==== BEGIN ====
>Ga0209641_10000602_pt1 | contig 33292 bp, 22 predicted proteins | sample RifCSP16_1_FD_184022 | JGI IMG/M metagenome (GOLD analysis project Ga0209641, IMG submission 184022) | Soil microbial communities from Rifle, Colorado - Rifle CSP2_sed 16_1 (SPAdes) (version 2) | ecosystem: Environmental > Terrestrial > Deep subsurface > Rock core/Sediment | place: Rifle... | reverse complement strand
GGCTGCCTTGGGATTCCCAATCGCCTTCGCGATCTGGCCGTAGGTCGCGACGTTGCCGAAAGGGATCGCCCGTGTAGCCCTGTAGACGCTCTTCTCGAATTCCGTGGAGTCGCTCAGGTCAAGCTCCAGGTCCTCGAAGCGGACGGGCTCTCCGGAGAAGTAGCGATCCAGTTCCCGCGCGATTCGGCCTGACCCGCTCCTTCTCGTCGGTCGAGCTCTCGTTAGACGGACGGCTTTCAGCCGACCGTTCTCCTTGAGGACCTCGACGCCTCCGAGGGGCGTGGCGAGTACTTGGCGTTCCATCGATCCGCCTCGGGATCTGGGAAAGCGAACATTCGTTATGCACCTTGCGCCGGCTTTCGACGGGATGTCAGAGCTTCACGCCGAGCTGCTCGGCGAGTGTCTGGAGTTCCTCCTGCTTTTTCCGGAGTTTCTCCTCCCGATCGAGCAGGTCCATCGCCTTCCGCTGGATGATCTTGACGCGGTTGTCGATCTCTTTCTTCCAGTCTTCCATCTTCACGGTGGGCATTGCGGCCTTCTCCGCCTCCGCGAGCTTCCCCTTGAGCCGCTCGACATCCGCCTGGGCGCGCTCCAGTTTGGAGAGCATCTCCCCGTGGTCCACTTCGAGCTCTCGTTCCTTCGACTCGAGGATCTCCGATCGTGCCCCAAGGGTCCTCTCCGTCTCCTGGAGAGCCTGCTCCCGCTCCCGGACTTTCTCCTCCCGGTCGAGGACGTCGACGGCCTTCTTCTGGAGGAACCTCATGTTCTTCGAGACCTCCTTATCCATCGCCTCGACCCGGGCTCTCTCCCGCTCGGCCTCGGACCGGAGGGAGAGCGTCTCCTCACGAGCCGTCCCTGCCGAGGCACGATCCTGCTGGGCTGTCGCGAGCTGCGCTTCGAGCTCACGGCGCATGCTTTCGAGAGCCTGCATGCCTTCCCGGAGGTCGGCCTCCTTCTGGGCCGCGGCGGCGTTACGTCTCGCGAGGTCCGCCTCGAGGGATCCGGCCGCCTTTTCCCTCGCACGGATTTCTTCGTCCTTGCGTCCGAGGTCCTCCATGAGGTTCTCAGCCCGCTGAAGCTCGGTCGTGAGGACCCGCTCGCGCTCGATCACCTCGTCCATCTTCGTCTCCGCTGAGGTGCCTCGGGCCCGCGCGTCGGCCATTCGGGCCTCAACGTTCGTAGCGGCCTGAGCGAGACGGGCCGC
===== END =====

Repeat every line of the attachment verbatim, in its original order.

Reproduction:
>Ga0209641_10000602_pt1 | contig 33292 bp, 22 predicted proteins | sample RifCSP16_1_FD_184022 | JGI IMG/M metagenome (GOLD analysis project Ga0209641, IMG submission 184022) | Soil microbial communities from Rifle, Colorado - Rifle CSP2_sed 16_1 (SPAdes) (version 2) | ecosystem: Environmental > Terrestrial > Deep subsurface > Rock core/Sediment | place: Rifle... | reverse complement strand
GGCTGCCTTGGGATTCCCAATCGCCTTCGCGATCTGGCCGTAGGTCGCGACGTTGCCGAAAGGGATCGCCCGTGTAGCCCTGTAGACGCTCTTCTCGAATTCCGTGGAGTCGCTCAGGTCAAGCTCCAGGTCCTCGAAGCGGACGGGCTCTCCGGAGAAGTAGCGATCCAGTTCCCGCGCGATTCGGCCTGACCCGCTCCTTCTCGTCGGTCGAGCTCTCGTTAGACGGACGGCTTTCAGCCGACCGTTCTCCTTGAGGACCTCGACGCCTCCGAGGGGCGTGGCGAGTACTTGGCGTTCCATCGATCCGCCTCGGGATCTGGGAAAGCGAACATTCGTTATGCACCTTGCGCCGGCTTTCGACGGGATGTCAGAGCTTCACGCCGAGCTGCTCGGCGAGTGTCTGGAGTTCCTCCTGCTTTTTCCGGAGTTTCTCCTCCCGATCGAGCAGGTCCATCGCCTTCCGCTGGATGATCTTGACGCGGTTGTCGATCTCTTTCTTCCAGTCTTCCATCTTCACGGTGGGCATTGCGGCCTTCTCCGCCTCCGCGAGCTTCCCCTTGAGCCGCTCGACATCCGCCTGGGCGCGCTCCAGTTTGGAGAGCATCTCCCCGTGGTCCACTTCGAGCTCTCGTTCCTTCGACTCGAGGATCTCCGATCGTGCCCCAAGGGTCCTCTCCGTCTCCTGGAGAGCCTGCTCCCGCTCCCGGACTTTCTCCTCCCGGTCGAGGACGTCGACGGCCTTCTTCTGGAGGAACCTCATGTTCTTCGAGACCTCCTTATCCATCGCCTCGACCCGGGCTCTCTCCCGCTCGGCCTCGGACCGGAGGGAGAGCGTCTCCTCACGAGCCGTCCCTGCCGAGGCACGATCCTGCTGGGCTGTCGCGAGCTGCGCTTCGAGCTCACGGCGCATGCTTTCGAGAGCCTGCATGCCTTCCCGGAGGTCGGCCTCCTTCTGGGCCGCGGCGGCGTTACGTCTCGCGAGGTCCGCCTCGAGGGATCCGGCCGCCTTTTCCCTCGCACGGATTTCTTCGTCCTTGCGTCCGAGGTCCTCCATGAGGTTCTCAGCCCGCTGAAGCTCGGTCGTGAGGACCCGCTCGCGCTCGATCACCTCGTCCATCTTCGTCTCCGCTGAGGTGCCTCGGGCCCGCGCGTCGGCCATTCGGGCCTCAACGTTCGTAGCGGCCTGAGCGAGACGGGCCGC